Last time I was in Sandakan, I went to a Proboscis Monkey sanctuary near Sandakan, where I got plenty of up-close views of this bizarre looking creature. My mission today, was to venture into the wetlands of the Kinabatangam River to see him in the wild.
There's something compelling about the Proboscis Monkey – he looks like he's been put together by an identikit of the ugliest features of the primate world. He has a big pot belly, the males have a bulbously drooping nose, he has a permanent erection but with an appendage that seems way too small for a creature of his size, and he has an almost permanently grumpy demeanour – I love them!
Sadly, the natural habitat of these incredible creatures is being destroyed at an alarming rate, as the rainforests of Borneo are being voraciously logged and then turned into palm nut plantations. But, one place that is protected by nature, is along the banks of the river, because the frequent flooding means that it's not viable for palm plantations. So, we were travelling past lush natural vegetation that had survived without too much interference from man. You did wonder though, how far the forest actually went back from the banks, before the plantations took over.
This did mean that the wildlife tended to be quite concentrated along the river banks, so we got more monkey sightings than I'd imagined we would. Fortunately, the proboscis monkey's orange fur stands out from the foliage, so it wasn't too difficult to spot the family groups crashing about in the trees, although they did tend to scarper once they caught sight of us. Perhaps the most impressive thing about them was the prodigious distances that they'd leap from branch-to-branch and tree-to-tree – launching themselves across the foliage and smashing headlong inelegantly into the next tree, seemingly without any care as to whether it could bear their weight.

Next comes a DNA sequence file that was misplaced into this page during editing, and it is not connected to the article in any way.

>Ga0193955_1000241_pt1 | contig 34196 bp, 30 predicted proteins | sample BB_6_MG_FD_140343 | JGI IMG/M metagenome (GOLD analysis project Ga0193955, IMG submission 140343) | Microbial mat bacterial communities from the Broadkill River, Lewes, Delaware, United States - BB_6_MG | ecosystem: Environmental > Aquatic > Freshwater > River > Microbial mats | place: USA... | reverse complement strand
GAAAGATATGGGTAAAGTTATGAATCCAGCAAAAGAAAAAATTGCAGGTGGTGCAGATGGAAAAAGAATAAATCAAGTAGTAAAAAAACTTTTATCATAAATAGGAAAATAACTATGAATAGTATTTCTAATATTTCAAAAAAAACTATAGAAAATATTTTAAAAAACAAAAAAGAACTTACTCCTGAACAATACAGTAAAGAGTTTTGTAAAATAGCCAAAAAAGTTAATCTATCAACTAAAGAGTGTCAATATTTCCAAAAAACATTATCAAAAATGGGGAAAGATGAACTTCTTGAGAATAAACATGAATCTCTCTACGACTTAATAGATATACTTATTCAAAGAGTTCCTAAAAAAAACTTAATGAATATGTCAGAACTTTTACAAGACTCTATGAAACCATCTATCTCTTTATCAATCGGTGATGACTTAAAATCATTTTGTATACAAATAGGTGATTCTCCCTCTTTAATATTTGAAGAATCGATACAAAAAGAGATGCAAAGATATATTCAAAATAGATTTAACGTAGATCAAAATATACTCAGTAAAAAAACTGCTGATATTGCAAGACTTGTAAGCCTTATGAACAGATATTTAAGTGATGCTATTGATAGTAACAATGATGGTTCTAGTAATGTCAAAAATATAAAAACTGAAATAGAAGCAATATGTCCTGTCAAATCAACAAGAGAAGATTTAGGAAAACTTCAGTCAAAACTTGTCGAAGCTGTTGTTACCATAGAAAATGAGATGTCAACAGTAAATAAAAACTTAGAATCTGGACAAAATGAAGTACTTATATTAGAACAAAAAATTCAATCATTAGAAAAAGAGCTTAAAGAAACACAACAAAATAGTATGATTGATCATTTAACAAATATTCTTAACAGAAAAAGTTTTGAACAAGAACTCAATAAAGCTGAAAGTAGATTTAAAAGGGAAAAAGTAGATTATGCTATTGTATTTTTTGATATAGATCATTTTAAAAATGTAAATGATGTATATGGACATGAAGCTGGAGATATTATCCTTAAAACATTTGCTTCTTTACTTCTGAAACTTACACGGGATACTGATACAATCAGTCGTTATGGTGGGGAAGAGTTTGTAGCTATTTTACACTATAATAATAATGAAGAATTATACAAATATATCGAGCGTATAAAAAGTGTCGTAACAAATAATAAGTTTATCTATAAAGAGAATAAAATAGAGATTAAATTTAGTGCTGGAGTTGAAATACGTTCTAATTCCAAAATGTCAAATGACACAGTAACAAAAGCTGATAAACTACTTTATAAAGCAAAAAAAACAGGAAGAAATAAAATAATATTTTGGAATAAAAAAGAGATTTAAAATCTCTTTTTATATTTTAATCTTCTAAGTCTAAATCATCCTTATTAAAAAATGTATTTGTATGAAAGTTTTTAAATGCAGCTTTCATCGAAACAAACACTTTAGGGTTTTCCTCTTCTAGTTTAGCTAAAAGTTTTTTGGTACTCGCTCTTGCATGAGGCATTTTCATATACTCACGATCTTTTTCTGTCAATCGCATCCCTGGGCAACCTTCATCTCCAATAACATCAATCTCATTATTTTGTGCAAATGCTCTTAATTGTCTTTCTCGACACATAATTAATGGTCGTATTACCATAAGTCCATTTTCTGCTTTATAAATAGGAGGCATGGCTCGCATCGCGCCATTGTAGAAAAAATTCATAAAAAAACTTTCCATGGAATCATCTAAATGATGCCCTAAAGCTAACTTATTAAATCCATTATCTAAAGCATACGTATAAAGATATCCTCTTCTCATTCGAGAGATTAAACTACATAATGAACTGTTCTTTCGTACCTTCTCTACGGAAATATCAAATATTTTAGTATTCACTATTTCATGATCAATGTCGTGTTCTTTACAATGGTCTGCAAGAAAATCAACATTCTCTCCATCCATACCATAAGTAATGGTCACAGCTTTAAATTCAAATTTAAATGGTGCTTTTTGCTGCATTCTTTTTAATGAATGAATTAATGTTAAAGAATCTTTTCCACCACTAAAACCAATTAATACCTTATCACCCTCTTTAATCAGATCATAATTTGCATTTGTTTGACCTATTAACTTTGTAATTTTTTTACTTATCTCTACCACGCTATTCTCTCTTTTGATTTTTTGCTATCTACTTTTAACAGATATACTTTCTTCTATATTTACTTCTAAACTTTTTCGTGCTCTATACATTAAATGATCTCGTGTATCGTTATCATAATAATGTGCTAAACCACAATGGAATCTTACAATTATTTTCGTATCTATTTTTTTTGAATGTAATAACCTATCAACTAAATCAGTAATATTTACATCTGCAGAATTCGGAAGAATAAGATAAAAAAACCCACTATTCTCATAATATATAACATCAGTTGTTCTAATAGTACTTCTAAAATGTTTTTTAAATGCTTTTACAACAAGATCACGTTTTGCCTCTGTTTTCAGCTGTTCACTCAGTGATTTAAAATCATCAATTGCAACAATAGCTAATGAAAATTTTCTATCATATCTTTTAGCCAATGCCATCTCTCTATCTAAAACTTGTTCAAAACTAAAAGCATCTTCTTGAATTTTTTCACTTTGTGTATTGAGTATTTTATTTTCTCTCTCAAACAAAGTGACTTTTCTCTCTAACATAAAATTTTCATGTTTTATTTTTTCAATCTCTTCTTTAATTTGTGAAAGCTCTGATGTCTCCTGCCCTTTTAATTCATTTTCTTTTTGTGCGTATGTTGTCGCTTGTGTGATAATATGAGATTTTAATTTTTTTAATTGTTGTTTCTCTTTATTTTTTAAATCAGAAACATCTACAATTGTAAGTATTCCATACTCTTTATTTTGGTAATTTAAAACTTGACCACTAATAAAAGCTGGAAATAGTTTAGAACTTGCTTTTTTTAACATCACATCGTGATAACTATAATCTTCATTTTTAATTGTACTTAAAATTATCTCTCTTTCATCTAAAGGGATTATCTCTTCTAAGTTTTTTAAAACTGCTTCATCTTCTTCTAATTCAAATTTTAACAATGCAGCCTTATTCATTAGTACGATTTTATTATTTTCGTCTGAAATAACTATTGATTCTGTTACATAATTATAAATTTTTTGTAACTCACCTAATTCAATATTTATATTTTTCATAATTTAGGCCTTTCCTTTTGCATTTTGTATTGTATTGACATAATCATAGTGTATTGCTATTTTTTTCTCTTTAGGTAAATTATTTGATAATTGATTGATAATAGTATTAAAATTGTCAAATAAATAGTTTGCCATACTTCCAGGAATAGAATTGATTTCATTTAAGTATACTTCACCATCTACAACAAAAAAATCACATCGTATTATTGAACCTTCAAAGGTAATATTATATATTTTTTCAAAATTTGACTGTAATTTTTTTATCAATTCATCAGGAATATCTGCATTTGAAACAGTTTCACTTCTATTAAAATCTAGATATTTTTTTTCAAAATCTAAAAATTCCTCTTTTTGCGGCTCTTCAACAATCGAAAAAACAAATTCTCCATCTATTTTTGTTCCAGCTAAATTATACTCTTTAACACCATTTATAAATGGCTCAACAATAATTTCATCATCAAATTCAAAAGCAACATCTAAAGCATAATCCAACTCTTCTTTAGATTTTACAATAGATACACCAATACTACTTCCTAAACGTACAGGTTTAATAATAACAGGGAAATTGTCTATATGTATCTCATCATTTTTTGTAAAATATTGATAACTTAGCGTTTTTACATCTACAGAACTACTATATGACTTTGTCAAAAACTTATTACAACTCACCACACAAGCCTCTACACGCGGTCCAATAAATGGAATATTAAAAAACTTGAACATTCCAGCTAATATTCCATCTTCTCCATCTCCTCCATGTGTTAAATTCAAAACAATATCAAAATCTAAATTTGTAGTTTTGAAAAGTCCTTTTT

Unfortunately, it wasn't exactly good conditions for taking photos – they moved too quickly and were at such a distance that I kept on losing them in my viewfinder when I zoomed in. Out of a couple of hundred photos, only about 5 were any good, so you'll have a few examples of the close-ups that Tracy took on her visit to the sanctuary. Strangely enough for such an ugly creature, the proboscis monkey is incredibly photogenic – it's impossible not to give human characteristics to an animal that always has such a grumpy and perplexed look on his face. The fact that the ones in the sanctuary seemed determined to use their permanent state of readiness for lovemaking whenever it was at all possible, was seen as quite inspirational to some passengers.
Our atmospheric trip along the river gave us a glimpse into how Borneo used to look, before man came along and ruined it. You wonder how long its amazing wildlife have left to enjoy the little of their habitat that's survived.